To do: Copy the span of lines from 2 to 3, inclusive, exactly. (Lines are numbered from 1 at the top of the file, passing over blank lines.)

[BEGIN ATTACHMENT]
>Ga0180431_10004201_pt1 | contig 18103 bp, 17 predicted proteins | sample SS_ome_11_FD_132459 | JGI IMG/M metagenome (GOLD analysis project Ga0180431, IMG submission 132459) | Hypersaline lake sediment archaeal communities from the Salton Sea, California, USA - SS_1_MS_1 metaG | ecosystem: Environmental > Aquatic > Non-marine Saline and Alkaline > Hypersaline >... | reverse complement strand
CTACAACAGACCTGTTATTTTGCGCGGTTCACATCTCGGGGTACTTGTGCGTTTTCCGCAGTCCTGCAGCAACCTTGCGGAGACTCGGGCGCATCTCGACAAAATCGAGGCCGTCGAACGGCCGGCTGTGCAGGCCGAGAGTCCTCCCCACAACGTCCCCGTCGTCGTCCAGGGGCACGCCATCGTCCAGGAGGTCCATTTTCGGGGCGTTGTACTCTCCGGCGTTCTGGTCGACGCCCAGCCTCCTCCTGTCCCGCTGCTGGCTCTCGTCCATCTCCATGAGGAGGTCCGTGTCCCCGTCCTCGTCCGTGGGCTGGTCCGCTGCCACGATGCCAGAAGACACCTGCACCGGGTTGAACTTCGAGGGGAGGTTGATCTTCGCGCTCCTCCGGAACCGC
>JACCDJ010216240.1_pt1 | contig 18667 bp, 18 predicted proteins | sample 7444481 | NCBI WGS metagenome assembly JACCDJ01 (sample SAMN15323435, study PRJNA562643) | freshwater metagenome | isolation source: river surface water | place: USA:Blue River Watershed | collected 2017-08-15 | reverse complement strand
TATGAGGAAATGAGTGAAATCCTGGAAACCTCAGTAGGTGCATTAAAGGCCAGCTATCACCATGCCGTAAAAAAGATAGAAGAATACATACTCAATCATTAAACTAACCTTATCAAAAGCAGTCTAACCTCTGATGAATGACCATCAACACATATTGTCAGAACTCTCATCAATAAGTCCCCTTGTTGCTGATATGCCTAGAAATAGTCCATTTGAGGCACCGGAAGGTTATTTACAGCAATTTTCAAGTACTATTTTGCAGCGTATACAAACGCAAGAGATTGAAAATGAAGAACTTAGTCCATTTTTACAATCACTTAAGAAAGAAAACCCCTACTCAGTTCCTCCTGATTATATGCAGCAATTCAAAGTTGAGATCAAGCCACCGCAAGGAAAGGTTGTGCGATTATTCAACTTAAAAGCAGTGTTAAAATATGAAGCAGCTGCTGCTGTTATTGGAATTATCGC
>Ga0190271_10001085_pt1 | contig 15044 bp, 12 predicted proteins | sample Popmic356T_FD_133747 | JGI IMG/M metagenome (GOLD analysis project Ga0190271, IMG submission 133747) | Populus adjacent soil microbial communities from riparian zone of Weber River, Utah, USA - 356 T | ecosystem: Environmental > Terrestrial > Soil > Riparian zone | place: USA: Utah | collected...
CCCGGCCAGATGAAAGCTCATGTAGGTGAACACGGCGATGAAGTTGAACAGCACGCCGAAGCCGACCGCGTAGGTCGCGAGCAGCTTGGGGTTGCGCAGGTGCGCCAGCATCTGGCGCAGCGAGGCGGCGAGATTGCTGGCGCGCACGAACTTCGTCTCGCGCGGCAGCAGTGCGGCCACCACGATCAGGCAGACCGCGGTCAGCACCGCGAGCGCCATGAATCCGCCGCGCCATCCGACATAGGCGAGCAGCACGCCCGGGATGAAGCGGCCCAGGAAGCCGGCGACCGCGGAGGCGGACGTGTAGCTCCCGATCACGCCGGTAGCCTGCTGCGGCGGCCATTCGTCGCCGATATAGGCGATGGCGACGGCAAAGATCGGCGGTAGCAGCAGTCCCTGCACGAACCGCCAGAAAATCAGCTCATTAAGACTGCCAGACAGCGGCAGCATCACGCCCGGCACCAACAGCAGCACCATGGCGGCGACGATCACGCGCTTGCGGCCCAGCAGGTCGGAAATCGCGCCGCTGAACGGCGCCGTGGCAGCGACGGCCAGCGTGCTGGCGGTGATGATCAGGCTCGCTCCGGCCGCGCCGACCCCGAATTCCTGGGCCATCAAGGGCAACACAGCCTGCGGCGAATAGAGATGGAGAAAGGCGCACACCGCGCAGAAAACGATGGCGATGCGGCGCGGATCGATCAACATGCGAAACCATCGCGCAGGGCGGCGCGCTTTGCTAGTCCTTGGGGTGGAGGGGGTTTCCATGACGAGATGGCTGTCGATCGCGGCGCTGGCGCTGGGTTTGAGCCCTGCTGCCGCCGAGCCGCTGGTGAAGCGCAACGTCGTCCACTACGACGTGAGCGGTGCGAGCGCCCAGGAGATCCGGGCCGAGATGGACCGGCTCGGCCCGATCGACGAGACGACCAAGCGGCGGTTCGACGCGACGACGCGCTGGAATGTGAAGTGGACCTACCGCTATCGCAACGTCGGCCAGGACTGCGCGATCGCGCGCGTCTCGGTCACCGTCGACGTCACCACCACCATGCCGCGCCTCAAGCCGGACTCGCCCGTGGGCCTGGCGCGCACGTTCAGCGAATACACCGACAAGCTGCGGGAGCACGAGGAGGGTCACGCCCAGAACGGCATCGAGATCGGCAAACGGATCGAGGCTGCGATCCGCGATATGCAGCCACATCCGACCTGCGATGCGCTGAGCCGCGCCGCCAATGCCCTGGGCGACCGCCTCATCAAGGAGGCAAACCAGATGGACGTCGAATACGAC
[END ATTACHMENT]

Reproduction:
CTACAACAGACCTGTTATTTTGCGCGGTTCACATCTCGGGGTACTTGTGCGTTTTCCGCAGTCCTGCAGCAACCTTGCGGAGACTCGGGCGCATCTCGACAAAATCGAGGCCGTCGAACGGCCGGCTGTGCAGGCCGAGAGTCCTCCCCACAACGTCCCCGTCGTCGTCCAGGGGCACGCCATCGTCCAGGAGGTCCATTTTCGGGGCGTTGTACTCTCCGGCGTTCTGGTCGACGCCCAGCCTCCTCCTGTCCCGCTGCTGGCTCTCGTCCATCTCCATGAGGAGGTCCGTGTCCCCGTCCTCGTCCGTGGGCTGGTCCGCTGCCACGATGCCAGAAGACACCTGCACCGGGTTGAACTTCGAGGGGAGGTTGATCTTCGCGCTCCTCCGGAACCGC
>JACCDJ010216240.1_pt1 | contig 18667 bp, 18 predicted proteins | sample 7444481 | NCBI WGS metagenome assembly JACCDJ01 (sample SAMN15323435, study PRJNA562643) | freshwater metagenome | isolation source: river surface water | place: USA:Blue River Watershed | collected 2017-08-15 | reverse complement strand